A 24-year-old male patient presented with sudden, painless diminution of vision in his right eye (RE). He had a history of occasional migratory body aches, tingling and numbness in all four limbs and tinnitus for the past 2 years. His visual acuity was finger counting at 1 m with relative afferent pupillary defect (Marcus Gunn). Fundus examination revealed whitening of the posterior pole, cherry red spot and occluded major retinal arteries, suggesting central retinal artery occlusion. His left eye was normal. He had a visual recovery of 6/24 following anterior chamber paracentesis of RE. Systemic examination did not reveal any signs suggestive of significant neurological or cardiac illness. Blood tests showed the following results: blood group – B positive; serum creatinine – 1.5 mg/dl; and urine spot protein creatinine ratio – 0.67 g/gm. His random blood sugar, complete blood picture with ESR, serum electrolytes, liver, thyroid profile and lipid profile were within normal limits. Autoimmune workups (antinuclear antibodies, anti-dsDNA, antineutrophil cytoplasmic autoantibodies, immunoglobulin A (IgA), IgG, and IgM) were negative. His echocardiography and carotid Doppler of neck vessels were also normal.

A percutaneous renal biopsy revealed 16 glomeruli, and all of them showed podocytes with clear and lacy cytoplasm, with some of the lining epithelial cells of tubules also appearing pale and vacuolated. Interstitium showed dense inflammatory infiltrate comprising lymphocytes and plasma cells with fibrosis. Electron microscopy examination [Figure 1] revealed mean glomerular basement membrane thickness of 317.4 nm, focal effacement (20–30%) of visceral epithelial cell foot processes, osmiophilic lamellated structures in visceral epithelial cell cytoplasm as well as in the cytoplasm of glomerular, peritubular endothelial cells, mesangial areas and tubular epithelial cells. α-GLA enzyme estimation was done by a fluorometric assay using 4-methyl umbelliferone, and the levels were found to be significantly low, i.e., 4 nmol/h/mg (normal: 45–85 nmol/h/mg). Beta-galactosidase levels were found to be normal. His eye examination did not reveal any corneal abnormality. The genetic analysis was done by DNA extraction, polymerase chain reaction and sequencing of all coding exons and flanking intronic regions. A hemizygous variant: c.[494A>G] (p.[Asp165Gly]) was noted. A missense variant p.Asp165Gly was detected that is not listed in Clinvar/HGMD2017.3 and predicted to be pathogenic by several in silico prediction tools. Genetic analysis wasnot done on the family members as none had symptoms. He was initiated on enzyme replacement therapy with intravenous injections of Agalsidase beta (Sanofi Genzyme), 60 mg, once in 15 days. During the follow-up period of 4 years, despite symptomatic improvement, his creatinine gradually increased up to 2.3 mg/dl.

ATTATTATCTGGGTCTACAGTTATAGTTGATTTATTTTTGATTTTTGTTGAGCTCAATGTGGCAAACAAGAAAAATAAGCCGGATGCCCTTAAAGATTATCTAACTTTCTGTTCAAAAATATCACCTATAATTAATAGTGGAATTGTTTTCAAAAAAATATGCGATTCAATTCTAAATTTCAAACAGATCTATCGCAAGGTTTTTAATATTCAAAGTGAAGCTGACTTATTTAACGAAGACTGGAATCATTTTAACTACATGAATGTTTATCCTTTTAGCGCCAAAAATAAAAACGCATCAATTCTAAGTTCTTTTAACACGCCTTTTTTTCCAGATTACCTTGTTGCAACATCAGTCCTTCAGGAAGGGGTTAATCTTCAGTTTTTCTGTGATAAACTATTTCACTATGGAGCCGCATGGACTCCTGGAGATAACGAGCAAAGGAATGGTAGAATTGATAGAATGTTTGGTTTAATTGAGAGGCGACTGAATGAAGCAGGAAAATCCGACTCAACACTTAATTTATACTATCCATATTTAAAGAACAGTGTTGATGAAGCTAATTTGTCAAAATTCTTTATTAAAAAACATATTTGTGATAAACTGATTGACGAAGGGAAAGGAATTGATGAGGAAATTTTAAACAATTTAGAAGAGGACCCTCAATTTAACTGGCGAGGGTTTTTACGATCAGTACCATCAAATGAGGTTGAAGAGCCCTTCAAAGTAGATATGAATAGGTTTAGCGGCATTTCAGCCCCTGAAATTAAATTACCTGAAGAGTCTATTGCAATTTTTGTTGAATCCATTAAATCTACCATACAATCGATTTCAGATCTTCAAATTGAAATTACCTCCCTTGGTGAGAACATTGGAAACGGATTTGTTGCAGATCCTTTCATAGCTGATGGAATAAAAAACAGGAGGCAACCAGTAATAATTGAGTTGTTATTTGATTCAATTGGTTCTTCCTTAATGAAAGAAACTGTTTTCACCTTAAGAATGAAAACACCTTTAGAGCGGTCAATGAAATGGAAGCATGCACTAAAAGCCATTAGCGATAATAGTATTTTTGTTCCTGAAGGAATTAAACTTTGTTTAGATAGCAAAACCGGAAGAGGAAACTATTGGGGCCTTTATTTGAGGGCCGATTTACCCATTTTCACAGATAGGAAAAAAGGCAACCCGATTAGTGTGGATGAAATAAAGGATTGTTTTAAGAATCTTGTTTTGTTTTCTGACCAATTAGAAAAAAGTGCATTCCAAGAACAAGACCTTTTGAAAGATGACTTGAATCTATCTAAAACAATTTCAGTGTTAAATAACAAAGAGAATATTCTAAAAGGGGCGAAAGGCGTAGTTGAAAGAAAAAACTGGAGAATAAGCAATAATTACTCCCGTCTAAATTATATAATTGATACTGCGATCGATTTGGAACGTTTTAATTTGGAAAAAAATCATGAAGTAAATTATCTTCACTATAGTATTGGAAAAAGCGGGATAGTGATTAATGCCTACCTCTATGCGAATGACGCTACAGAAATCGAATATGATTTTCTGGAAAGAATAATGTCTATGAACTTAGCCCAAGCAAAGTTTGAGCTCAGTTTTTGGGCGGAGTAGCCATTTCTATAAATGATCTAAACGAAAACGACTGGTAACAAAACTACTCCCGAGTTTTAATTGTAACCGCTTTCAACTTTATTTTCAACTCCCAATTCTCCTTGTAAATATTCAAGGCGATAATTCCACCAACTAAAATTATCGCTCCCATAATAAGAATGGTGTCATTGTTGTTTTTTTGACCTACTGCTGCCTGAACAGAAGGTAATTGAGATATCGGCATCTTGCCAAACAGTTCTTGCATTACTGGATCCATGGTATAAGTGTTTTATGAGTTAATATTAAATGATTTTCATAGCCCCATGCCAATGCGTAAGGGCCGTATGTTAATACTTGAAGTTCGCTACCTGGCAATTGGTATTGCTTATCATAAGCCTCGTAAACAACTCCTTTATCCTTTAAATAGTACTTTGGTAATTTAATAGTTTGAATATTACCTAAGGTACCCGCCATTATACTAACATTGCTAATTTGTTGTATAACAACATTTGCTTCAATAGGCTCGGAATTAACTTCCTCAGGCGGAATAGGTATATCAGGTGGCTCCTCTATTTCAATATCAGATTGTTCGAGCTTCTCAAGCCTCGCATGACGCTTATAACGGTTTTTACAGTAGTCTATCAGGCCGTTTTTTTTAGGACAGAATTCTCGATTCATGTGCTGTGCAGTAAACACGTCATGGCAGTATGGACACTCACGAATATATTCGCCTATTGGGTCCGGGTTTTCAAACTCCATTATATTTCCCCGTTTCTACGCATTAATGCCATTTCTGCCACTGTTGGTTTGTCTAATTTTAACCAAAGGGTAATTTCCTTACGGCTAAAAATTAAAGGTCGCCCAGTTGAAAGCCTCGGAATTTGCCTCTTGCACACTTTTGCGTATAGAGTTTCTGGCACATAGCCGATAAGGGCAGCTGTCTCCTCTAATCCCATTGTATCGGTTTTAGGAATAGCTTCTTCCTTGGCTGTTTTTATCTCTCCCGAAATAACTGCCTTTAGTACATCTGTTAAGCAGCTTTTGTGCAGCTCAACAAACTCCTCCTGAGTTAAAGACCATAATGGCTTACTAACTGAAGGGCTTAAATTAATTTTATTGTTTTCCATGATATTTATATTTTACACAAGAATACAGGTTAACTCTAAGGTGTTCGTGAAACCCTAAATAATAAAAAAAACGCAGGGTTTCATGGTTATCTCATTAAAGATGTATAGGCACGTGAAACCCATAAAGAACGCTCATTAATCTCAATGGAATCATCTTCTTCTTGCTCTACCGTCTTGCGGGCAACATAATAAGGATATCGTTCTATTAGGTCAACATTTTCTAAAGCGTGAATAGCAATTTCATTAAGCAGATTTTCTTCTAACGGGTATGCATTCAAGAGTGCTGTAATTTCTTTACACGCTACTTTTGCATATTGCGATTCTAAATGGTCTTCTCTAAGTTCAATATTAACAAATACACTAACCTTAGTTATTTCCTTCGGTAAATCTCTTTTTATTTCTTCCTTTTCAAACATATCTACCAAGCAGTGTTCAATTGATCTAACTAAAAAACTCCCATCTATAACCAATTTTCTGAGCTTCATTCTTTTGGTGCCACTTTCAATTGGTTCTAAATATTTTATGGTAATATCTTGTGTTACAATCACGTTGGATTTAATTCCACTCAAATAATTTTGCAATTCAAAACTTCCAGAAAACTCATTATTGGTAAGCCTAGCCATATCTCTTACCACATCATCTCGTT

Figure 1: Osmiophilic lamellations seen in FD